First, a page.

Opinion: When politics divide, learn when to let go

In weeks since the 2020 presidential election, as the political divide seems wider than ever, placing morality above politics is the secret to maintaining healthy relationships


Becky Arendarczyk

With the current events of the 2020 election, places all over the country are split between their political views.

Alayna Trimingham, Staff Writer

Many people have trouble knowing when to say something and when to not say something, especially about politics. At the end of the day, it’s up to you. Are different political beliefs worth losing friends over? In some cases it may be.

With different morals, it is important to stand up for yourself and what you believe in. The difference between morals and politics is important. Someone could share the same morals, but believe there is a different political solution to a problem occuring, or a different way to approach those morals. Conversation is how education grows, and it is better to have a healthy conversation then not have one, even though they can be frustrating.

However, sometimes it is worth asking if it’s worth a conversation, or if the conversation will be a healthy productive one. With family you must coexist, so it may be a good idea to start educating yourself and trying to have a polite conversation with loved ones near you. There does not need to be hate near you, and hate is killed with education, and you could be the one to educate them. The place where it isn’t a good idea is where it could get into a huge dispute that will end up tearing you apart. It is up to you to determine that risk.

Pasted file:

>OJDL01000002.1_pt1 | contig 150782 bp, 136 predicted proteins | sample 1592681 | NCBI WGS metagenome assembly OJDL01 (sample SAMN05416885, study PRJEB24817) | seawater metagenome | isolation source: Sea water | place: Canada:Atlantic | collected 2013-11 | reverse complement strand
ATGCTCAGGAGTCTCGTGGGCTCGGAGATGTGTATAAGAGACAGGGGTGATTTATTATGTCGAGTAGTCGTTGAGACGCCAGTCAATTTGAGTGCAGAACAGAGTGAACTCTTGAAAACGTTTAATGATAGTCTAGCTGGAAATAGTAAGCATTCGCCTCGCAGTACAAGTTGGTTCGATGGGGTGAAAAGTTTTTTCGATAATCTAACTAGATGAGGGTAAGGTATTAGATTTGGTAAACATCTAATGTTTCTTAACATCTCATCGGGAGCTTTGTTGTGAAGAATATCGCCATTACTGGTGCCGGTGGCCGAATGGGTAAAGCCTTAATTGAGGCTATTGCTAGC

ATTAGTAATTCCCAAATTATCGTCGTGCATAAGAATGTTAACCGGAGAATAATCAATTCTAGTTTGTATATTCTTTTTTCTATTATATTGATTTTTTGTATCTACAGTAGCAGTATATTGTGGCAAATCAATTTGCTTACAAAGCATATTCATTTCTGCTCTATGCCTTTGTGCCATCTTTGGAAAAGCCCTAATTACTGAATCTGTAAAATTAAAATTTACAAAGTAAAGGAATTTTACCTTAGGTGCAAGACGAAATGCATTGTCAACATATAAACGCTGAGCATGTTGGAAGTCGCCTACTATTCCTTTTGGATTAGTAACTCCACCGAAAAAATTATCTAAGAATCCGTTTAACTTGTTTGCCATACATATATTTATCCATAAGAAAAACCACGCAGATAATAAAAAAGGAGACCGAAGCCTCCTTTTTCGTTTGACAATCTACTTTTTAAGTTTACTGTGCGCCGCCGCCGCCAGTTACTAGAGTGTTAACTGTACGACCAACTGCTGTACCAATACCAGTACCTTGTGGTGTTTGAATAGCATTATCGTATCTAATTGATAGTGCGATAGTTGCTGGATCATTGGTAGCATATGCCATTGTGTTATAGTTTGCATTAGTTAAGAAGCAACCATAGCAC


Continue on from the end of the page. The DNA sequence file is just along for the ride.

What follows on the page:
Many people believe one can enjoy close relationships with others who possess different morals, but that might not be possible, especially if those morals contradict your rights as a person. It may seem obvious, but if someone calls themself your friend, but doesn’t believe you deserve basic human rights and kind treatment by the government and others, they are not your friend. One of the most important parts of friendship is caring for the other person, and without that, there is little to no friendship to begin with.

There is a point however, that if you see in someone’s heart they are a good person, they could just be lost for the moment, or be influenced by others close to them. Even if those are their real views, if you believe they are a good person, there is no reason to let politics ruin a good friendship or relationship.

It is completely your decision to choose who to be friends with and who not to, but it is important to note that some people’s political beliefs reflect who they are as a person especially if you do not know them well. Small political disputes aren a reason to cut someone off, however big differences in morals will make a friendship or relationship difficult to maintain over time and is important to think about.